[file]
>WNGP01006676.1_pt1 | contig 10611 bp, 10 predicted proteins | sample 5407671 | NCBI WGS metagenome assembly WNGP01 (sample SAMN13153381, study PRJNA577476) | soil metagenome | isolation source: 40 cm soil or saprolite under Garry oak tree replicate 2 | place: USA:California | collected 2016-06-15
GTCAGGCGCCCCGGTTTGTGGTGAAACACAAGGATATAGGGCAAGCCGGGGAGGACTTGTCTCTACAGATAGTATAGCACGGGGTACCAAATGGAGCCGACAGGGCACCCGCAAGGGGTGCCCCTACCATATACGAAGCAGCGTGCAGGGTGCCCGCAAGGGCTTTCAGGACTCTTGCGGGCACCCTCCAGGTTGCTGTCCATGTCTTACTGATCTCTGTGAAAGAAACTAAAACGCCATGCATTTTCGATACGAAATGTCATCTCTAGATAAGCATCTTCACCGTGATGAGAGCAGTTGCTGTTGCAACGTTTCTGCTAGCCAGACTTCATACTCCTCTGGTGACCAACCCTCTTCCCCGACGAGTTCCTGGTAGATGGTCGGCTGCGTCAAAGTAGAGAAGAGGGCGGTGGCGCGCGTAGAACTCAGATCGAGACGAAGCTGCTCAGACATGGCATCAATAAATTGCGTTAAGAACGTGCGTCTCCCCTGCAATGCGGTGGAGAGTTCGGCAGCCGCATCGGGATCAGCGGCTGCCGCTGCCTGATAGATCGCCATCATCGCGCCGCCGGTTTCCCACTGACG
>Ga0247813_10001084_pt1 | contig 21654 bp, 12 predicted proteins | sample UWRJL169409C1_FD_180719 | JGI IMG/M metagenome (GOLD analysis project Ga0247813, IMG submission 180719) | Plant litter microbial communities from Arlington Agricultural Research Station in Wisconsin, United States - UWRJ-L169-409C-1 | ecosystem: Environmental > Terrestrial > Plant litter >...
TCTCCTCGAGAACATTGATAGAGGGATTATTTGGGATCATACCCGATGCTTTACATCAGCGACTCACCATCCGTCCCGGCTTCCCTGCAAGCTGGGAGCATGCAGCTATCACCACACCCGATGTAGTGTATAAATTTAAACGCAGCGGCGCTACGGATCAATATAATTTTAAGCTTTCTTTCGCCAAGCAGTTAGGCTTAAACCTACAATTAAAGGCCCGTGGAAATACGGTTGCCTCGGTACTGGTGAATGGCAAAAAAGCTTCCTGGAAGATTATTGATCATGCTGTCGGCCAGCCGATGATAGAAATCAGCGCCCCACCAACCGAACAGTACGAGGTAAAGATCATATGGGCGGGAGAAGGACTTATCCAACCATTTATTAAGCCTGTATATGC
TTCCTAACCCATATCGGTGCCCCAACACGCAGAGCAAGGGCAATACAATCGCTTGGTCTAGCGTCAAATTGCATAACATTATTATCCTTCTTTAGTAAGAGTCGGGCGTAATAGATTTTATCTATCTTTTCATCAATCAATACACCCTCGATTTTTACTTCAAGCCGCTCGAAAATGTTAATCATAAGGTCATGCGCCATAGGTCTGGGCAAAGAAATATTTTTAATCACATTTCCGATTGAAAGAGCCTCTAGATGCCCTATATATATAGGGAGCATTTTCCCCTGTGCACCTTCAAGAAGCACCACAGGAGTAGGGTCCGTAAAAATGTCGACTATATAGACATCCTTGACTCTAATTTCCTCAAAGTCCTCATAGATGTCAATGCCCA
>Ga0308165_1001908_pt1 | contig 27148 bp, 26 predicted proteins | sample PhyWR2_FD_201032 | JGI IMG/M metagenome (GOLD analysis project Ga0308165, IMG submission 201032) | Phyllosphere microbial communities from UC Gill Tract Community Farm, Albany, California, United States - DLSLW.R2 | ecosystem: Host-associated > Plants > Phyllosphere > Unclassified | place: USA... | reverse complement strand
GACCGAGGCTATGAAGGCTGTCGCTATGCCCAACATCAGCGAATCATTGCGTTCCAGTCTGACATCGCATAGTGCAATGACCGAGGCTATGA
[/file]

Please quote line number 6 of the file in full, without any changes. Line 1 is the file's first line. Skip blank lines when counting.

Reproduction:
>Ga0308165_1001908_pt1 | contig 27148 bp, 26 predicted proteins | sample PhyWR2_FD_201032 | JGI IMG/M metagenome (GOLD analysis project Ga0308165, IMG submission 201032) | Phyllosphere microbial communities from UC Gill Tract Community Farm, Albany, California, United States - DLSLW.R2 | ecosystem: Host-associated > Plants > Phyllosphere > Unclassified | place: USA... | reverse complement strand